MANILA, Philippines – An international business magazine with less than 8,000 Facebook subscribers should not be taken “too seriously,” according to Albay representative Joey Salceda.
Salceda, the chair of the House Ways and Means panel, was reacting to the Philippines’ dismal ranking in Global Finance magazine’s list of the world’s safest nations.
The international business magazine recently published a report showing the Philippines at the bottom of its list, marking it as the least secure of the 134 countries in the world, behind Colombia (133rd place) and war-torn Yemen (124th).
Global Finance said it took into account three factors – war and peace, personal security and the risk of natural disaster, “including the unique risk factors arising from COVID-19” – to determine which countries are safe.
Salceda said there were other “useful and productive” global comparisons that give a more comprehensive assessment of measures against COVID-19 that have worked or failed in other countries in the same situation.
“For that, I would speak to our multilateral partners, such as the Asian Development Bank, the World Bank and the International Monetary Fund. I would speak to our counterparts in the legislatures of other countries and in their governments. I would speak to reputable universities and research institutes in those countries. I would talk to their private sector, ”he said.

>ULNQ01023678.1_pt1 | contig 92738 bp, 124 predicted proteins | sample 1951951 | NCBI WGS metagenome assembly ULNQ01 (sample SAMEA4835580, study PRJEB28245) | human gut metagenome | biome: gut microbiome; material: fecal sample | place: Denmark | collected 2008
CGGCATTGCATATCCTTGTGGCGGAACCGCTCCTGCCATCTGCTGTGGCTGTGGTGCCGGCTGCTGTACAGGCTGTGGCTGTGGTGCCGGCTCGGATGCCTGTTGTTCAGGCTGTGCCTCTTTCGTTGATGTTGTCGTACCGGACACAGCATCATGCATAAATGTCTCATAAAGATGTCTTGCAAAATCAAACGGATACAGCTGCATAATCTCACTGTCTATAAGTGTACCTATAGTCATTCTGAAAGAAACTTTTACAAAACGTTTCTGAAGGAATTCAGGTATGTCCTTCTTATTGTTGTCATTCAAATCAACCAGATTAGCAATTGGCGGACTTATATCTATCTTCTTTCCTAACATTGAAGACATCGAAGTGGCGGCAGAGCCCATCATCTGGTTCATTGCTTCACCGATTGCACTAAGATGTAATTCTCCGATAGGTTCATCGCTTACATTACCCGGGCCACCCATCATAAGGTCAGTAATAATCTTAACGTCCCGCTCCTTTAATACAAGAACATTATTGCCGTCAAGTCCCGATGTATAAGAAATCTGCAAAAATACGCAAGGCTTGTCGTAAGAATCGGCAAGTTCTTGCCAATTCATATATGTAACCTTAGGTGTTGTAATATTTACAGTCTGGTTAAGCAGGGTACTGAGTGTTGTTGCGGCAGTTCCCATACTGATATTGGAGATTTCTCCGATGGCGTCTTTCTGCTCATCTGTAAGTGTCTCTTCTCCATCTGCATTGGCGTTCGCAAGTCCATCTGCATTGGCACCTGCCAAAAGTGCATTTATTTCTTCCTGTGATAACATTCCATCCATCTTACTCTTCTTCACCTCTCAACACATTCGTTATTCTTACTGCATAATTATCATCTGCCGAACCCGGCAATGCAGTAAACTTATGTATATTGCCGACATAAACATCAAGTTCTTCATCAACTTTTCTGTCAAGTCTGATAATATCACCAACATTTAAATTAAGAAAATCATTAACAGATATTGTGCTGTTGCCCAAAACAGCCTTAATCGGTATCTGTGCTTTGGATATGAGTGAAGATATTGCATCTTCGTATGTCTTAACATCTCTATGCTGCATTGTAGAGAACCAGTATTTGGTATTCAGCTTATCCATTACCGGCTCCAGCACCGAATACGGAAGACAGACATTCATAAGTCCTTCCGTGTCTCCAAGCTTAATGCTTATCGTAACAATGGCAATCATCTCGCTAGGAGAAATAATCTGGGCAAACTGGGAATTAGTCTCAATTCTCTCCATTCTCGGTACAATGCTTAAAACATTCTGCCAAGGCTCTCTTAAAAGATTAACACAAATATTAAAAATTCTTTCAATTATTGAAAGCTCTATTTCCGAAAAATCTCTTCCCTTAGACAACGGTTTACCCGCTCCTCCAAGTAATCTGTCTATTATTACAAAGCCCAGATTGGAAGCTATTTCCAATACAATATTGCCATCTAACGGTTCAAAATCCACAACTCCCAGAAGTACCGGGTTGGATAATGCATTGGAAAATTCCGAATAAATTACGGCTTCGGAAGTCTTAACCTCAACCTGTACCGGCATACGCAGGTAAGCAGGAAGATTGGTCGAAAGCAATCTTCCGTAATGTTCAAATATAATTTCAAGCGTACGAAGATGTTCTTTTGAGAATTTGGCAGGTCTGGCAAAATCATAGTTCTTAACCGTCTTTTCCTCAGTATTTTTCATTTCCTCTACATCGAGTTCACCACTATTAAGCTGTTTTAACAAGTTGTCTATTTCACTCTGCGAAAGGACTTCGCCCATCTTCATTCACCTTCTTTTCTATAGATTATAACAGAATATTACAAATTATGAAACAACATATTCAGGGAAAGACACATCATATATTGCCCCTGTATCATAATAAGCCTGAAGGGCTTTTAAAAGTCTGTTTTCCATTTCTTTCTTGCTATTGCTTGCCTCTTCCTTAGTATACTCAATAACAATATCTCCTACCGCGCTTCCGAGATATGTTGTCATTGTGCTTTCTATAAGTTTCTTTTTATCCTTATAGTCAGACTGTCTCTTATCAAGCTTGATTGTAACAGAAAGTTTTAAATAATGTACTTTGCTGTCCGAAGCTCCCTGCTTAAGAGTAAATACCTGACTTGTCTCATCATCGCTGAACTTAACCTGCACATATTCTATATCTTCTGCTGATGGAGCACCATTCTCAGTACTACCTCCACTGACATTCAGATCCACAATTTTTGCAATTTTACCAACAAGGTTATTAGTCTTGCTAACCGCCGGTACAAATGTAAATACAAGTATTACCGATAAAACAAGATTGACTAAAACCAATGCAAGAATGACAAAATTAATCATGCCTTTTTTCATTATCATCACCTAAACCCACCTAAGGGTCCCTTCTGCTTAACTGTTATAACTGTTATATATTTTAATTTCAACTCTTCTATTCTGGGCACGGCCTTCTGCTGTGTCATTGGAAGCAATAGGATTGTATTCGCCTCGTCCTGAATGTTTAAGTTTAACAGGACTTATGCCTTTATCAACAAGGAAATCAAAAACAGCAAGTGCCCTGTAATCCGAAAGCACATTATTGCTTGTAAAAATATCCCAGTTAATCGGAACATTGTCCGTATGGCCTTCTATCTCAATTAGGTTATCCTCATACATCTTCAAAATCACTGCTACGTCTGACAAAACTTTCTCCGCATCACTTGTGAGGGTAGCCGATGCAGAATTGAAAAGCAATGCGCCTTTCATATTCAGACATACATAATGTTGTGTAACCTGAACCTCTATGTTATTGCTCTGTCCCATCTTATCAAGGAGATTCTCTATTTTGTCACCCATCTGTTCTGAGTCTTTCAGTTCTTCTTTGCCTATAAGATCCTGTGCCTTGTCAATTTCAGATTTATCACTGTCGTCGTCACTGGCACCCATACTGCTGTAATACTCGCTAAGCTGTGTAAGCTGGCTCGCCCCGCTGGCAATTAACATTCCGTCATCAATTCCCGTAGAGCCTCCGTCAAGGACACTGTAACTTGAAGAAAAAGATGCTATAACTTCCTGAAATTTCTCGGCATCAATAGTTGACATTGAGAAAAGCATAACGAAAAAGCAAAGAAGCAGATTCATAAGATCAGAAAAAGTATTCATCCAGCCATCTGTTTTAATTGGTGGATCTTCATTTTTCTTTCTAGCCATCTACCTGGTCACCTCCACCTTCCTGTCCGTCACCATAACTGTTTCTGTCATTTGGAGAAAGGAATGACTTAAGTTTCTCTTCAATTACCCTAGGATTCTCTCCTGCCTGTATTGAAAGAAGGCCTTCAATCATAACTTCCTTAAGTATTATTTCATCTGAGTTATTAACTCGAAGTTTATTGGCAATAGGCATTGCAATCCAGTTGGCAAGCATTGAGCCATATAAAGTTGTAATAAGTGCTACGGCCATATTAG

“I wouldn’t take a magazine with just under 8,000 Facebook subscribers too seriously and I wouldn’t allow it to receive the kind of attention it received from the national press,” said Salceda, who counts more than 453,000 Facebook subscribers.
Global Finance’s social media accounts showed that she had 7,591 followers on Twitter, over 1,000 subscribers on YouTube and 7,407 likes on her Facebook page.
According to its website, Global Finance is a monthly magazine founded in 1987 with a circulation of 50,050 copies. He says his readers are mostly senior executives “responsible for making strategic investment and business decisions in multinational corporations and financial institutions” in 163 countries.
The magazine annually selects the best financial institutions from around the world and prides itself on its website, www.gfmag.com, as a valuable source of data on 192 countries and international financial markets.
Salceda, an economist, said the magazine rated Yemen “where a literal humanitarian crisis is occurring, better than the Philippines.”
“Venezuela, where there is a political crisis bordering on civil war, is supposed to be safer than the Philippines,” he added.
“If none of this makes sense to you, we shouldn’t be giving him the kind of airtime he’s been allowed to take. The methodology was not even sufficiently well explained to allow us to draw any meaningful lessons from the investigation, ”said Salceda.
The lawmaker pointed out that “one of our least useful tendencies is that we sometimes breathe life into the wildest claims, even from the smallest foreign companies,” and Filipinos “tend to seek approval. strangers “.
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